MINNEAPOLIS — Irving Victor, past vice president of Vic Manufacturing Co., died here Oct. 4 at the age of 90.
Victor began his career in the drycleaning industry making deliveries for the family-owned drycleaning operation here in Minneapolis. In the late 1930s, with brother Oscar and father Charles, he founded and operated Vic Manufacturing Co. in the garage behind their home. Victor had to leave the business for several years to serve in World War II.
The early Vic machines were converted Maytag laundry machines designed to operate with carbon tetrachloride. As the industry progressed through the decades, Victor directed the engineering department of Vic, producing a wide range of equipment for use with perc and Stoddard solvents. At the height of production, Vic employed more than 200 workers in a 250,000-square-foot factory.
Victor earned many patents while directing technical development at Vic, one of which was for the equipment to process with Valclene solvent. The technology to produce the Valclene machine was licensed to companies in Europe, Asia and the United States. It was adept at processing leather and fragile garments and was chosen by the Smithsonian Institute to process the astronauts’ space suits after returning from the moon.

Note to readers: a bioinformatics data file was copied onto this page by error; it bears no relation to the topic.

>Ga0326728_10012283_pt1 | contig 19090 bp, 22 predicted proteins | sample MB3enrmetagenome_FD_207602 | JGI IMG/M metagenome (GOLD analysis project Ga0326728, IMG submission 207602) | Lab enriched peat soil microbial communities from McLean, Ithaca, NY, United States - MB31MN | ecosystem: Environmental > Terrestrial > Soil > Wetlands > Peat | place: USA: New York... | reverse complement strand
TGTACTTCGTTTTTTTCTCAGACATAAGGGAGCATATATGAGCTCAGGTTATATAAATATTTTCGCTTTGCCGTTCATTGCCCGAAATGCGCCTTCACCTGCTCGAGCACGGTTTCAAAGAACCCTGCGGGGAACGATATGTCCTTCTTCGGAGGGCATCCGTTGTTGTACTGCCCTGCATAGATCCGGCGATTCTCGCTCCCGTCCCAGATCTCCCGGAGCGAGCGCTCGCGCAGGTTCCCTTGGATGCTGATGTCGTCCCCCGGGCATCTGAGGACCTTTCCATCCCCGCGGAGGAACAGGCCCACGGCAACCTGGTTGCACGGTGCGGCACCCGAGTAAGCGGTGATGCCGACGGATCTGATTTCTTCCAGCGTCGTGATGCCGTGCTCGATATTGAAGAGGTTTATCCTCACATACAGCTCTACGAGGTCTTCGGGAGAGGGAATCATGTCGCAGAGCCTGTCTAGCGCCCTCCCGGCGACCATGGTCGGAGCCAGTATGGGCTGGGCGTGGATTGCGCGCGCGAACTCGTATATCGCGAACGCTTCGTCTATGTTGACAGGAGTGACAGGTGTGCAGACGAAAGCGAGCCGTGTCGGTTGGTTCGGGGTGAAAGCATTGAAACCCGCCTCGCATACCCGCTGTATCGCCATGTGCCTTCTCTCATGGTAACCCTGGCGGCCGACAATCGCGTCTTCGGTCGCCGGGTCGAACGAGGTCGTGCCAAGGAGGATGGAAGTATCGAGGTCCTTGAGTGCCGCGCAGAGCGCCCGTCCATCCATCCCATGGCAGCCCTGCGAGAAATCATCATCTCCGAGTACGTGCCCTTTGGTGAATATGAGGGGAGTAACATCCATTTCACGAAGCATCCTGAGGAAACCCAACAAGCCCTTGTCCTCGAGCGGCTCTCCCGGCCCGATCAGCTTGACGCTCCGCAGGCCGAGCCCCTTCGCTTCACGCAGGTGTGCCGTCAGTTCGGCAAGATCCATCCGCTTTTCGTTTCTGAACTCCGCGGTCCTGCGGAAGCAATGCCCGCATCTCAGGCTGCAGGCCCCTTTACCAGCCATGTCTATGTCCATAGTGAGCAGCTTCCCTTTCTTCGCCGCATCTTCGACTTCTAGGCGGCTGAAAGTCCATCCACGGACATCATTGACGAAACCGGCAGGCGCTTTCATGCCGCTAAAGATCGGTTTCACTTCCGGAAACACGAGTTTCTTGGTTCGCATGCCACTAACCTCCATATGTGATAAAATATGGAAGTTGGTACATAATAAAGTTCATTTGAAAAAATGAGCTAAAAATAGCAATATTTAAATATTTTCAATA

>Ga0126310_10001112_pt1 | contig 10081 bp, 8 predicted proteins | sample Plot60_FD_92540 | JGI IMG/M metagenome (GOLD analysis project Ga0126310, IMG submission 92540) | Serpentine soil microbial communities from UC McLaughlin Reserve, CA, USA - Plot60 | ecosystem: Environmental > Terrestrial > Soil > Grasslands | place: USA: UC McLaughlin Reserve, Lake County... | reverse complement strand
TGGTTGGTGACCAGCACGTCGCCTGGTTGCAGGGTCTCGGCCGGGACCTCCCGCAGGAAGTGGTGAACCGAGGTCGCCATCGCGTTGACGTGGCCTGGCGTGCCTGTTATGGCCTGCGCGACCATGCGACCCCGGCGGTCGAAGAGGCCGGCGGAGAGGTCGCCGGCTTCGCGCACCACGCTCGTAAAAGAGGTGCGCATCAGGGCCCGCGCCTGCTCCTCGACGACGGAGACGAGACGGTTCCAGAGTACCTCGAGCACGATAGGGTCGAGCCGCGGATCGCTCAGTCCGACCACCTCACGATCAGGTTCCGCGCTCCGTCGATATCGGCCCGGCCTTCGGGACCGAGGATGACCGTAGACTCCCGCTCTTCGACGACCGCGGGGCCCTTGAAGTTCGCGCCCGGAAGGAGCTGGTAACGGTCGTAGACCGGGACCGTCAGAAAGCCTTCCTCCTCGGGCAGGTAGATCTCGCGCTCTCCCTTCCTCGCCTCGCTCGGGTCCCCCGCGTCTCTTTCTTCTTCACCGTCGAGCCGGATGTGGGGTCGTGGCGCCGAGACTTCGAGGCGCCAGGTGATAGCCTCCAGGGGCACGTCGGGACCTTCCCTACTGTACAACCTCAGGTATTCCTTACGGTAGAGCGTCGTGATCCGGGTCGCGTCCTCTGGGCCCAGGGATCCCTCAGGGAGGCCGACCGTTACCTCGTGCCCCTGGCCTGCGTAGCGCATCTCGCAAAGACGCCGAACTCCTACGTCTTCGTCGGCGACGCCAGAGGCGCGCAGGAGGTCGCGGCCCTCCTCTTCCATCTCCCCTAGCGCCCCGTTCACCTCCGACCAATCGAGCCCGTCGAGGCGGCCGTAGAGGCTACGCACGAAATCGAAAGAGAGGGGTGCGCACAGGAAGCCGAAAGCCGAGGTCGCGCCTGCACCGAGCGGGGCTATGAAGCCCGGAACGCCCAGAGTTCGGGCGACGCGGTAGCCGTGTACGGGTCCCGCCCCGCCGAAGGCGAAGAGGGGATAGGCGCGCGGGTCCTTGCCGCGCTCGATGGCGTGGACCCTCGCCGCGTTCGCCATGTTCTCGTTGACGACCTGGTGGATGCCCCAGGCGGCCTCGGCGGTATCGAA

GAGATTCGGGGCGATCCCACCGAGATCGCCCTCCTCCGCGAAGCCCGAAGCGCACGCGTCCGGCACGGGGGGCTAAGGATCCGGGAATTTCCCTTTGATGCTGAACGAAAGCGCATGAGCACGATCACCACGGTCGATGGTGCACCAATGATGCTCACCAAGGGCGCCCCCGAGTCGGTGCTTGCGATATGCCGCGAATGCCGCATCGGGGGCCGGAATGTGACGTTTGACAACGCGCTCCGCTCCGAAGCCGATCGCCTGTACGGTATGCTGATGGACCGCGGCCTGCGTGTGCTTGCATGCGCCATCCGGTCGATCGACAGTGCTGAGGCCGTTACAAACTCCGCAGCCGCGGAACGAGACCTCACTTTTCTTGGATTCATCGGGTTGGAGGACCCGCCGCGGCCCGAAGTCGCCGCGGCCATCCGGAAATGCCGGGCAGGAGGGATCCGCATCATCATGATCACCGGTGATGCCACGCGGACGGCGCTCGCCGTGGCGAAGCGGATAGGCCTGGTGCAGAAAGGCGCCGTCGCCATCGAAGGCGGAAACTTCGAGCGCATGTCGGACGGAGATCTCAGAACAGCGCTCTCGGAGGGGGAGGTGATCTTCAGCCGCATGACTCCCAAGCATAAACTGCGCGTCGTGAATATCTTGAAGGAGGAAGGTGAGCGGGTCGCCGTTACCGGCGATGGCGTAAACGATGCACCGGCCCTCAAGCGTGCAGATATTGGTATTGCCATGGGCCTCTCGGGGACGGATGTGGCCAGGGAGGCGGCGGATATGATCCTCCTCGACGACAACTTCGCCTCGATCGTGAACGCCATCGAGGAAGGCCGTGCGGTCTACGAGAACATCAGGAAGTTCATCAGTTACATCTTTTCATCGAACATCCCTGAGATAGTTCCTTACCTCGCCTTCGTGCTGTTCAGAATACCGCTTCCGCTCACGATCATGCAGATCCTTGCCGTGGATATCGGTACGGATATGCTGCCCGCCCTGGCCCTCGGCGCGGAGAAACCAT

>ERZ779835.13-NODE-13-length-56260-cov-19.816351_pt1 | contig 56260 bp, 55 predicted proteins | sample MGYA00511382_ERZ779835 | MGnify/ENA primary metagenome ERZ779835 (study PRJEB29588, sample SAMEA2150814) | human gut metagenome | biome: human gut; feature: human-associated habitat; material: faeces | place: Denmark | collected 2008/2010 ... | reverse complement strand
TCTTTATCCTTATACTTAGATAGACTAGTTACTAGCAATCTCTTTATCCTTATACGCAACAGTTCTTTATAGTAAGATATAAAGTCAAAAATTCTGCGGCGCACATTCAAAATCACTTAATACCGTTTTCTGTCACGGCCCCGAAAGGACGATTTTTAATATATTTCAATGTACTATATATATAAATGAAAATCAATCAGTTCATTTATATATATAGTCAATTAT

In the years before refrigeration became common on drycleaning equipment, Victor spearheaded the design and eventually patented the Mileage Booster. The activated carbon filtration system helped cleaners with perc machines reclaim the solvent vapors rather than release them into the atmosphere. This technology was licensed to Hoyt Corp., which marketed it to dry cleaners as the Sniffer. In the early 1970s, Victor created a division within Vic to engineer and produce large-scale air pollution control equipment.
Vic Manufacturing Co. was sold to investors in 1987, and Victor retired after more than 50 years in the drycleaning industry. In retirement, he escaped many Minnesota winters to Scottsdale, Ariz., where he and his wife of 65-plus years, Teresa, enjoyed the warm weather and visits from family and friends.
Victor enjoyed solving problems using his self-taught engineering skills and was in pursuit of solar energy solutions up until his death, his family says.
Surviving are his wife, Teresa; children, Randy, Nancy, Barry and Jeff; and six grandchildren.
Memorials are preferred to Beth El Synagogue Congregational Nurse Fund, or to a children’s charity of the donor's choice.